A welcome read for the outdoor inclined.

THE NATURE INSTINCT

RELEARNING OUR SIXTH SENSE FOR THE INNER WORKINGS OF THE NATURAL WORLD

It all comes down to paying attention: Naturalist Gooley (How to Read Nature, 2017, etc.) writes affectingly of how to recapture our ability to live in the real world with senses “almost forgotten and steamrollered by our modern lifestyle.”

If you scare a fish, which way will it dart? That’s the kind of thing you might find highly useful to know if you lived near a stream and far from any other source of provisions. It’s also the kind of thing you’re not likely to know unless you’ve logged time splashing around with startled fish, which is where wilderness guide and interpreter Gooley comes in. “I have sat with Dayak tribespeople,” he writes with luminous awe, “as they explained that a deer would appear over the brow of a hill, and was amazed moments later when my eyes met those of a muntjac in the predicted spot.” How would a Dayak know the exact moment when a deer would emerge? Sight, sound, smell—and perhaps the law of probability, which suggests that a deer might appear at a salt lick or creek within a certain range of times over another range of times. Other lessons the author brings back from the wild include how to know when a leopard is watching you and how to know when one of those aforementioned deer is pretty sure you’re not going to catch it. Of course, even the most attentive predator is successful only a small percentage of the time, but knowing that is part of knowing the world, too. Gooley’s book, which features occasional illustrations by Gower, is a useful owner’s manual for anyone who likes to get outdoors and be immersed in something beyond the asphalt—whether part of an eddy in which “our scent is announcing our presence to any animal with a nose” or someone merely appreciative of the fact that vultures can discern the living from the dead from two miles away.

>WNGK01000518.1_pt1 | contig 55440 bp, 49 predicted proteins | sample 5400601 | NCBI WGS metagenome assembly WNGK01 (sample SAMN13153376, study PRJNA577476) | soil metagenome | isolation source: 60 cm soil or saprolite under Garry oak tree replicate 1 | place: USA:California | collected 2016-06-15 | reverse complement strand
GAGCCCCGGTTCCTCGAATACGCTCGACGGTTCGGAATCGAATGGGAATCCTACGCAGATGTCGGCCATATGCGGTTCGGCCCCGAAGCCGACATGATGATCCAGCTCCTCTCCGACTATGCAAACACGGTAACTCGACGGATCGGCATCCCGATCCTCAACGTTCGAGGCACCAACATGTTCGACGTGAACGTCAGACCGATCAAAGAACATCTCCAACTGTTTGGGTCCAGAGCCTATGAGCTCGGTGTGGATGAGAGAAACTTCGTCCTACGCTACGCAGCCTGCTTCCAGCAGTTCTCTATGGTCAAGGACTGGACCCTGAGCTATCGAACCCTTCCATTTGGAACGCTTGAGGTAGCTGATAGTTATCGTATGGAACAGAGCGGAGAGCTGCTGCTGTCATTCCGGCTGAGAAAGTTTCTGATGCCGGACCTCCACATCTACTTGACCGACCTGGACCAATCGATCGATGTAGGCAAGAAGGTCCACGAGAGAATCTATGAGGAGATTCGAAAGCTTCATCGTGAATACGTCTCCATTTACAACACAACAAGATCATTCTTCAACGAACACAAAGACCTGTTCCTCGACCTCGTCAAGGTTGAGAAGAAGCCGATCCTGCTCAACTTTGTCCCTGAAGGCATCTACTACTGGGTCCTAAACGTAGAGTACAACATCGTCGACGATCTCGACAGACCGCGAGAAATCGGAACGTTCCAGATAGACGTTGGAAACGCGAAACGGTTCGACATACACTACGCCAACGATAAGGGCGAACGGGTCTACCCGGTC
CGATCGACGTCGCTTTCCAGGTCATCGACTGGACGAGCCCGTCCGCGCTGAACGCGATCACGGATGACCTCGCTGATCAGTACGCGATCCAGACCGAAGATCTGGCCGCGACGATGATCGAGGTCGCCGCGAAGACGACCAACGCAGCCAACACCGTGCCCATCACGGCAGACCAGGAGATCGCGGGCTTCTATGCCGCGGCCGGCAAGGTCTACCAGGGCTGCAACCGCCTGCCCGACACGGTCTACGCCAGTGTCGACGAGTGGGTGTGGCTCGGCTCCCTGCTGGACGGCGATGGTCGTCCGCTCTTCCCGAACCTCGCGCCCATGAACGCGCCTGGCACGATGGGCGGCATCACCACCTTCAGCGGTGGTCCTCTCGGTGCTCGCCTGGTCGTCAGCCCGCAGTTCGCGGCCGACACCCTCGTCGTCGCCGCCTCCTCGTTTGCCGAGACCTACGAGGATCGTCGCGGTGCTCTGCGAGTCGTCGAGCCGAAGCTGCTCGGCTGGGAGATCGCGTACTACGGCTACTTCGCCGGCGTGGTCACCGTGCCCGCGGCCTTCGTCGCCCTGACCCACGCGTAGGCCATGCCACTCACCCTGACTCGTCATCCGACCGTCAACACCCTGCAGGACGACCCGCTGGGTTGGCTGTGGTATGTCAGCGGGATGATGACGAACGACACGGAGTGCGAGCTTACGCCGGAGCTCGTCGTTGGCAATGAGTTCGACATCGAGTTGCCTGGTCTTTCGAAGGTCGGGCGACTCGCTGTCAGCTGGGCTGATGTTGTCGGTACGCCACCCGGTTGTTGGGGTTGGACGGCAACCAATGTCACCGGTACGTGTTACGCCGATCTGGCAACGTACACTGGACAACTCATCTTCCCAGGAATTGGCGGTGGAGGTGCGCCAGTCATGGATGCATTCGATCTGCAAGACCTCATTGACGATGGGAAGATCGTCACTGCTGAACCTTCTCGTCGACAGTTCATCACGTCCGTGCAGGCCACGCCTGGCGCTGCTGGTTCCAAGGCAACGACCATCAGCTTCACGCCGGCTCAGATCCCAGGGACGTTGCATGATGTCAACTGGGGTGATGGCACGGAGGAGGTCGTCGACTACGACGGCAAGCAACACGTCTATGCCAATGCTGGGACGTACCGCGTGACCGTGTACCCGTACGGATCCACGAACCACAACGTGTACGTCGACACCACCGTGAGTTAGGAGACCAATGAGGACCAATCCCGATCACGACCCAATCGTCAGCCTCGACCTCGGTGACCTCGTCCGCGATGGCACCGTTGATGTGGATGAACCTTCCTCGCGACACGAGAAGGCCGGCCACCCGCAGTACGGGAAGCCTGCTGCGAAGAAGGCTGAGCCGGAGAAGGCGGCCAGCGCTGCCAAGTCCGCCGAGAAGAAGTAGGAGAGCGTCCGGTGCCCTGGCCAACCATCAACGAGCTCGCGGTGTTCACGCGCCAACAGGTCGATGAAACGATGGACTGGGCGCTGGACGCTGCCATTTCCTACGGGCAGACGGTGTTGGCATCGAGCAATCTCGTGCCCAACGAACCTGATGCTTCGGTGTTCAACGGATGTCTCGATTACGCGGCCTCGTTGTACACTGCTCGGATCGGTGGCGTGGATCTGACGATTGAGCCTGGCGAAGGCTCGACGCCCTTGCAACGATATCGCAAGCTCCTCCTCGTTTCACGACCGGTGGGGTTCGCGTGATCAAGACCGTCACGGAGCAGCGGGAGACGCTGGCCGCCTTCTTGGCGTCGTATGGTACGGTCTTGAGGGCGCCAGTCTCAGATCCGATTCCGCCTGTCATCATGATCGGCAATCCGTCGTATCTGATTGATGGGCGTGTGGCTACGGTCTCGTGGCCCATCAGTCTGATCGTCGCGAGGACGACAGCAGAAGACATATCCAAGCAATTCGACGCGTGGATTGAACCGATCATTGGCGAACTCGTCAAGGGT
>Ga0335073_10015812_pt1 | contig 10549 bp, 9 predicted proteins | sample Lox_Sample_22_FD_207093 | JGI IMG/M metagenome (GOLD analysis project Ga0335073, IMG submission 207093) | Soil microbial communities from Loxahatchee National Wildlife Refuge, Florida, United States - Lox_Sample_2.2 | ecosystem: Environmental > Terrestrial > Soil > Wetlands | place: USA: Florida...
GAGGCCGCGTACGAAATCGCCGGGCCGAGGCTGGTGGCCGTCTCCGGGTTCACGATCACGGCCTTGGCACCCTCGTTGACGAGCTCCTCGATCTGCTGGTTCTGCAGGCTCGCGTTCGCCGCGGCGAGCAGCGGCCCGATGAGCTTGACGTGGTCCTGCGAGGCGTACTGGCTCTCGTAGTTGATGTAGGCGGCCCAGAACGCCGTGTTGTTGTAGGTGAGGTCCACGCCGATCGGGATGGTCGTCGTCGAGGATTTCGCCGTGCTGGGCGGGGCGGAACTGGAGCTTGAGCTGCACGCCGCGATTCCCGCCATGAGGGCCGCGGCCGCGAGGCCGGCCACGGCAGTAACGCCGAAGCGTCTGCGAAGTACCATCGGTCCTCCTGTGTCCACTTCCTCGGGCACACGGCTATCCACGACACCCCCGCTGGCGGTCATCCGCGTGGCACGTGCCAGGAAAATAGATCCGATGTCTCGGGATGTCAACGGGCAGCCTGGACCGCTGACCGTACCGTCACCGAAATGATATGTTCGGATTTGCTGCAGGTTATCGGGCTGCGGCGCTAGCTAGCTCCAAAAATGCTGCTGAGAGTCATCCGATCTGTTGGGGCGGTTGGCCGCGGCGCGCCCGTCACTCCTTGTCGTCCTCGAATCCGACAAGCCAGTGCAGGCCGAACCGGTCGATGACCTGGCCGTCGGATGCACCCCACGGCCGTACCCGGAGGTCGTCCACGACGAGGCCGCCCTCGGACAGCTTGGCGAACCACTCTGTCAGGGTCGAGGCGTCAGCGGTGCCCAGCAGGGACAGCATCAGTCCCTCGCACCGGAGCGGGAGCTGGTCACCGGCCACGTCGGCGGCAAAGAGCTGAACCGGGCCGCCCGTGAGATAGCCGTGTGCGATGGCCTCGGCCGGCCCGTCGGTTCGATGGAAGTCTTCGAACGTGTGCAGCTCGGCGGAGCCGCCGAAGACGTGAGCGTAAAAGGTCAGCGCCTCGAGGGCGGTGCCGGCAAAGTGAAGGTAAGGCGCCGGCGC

A welcome read for the outdoor inclined.

Pub Date: Aug. 21, 2018

ISBN: 978-1-61519-479-7

Page Count: 400

Publisher: The Experiment

Review Posted Online: June 27, 2018

Kirkus Reviews Issue: July 15, 2018

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A quirky wonder of a book.

WHY FISH DON'T EXIST

A STORY OF LOSS, LOVE, AND THE HIDDEN ORDER OF LIFE

A Peabody Award–winning NPR science reporter chronicles the life of a turn-of-the-century scientist and how her quest led to significant revelations about the meaning of order, chaos, and her own existence.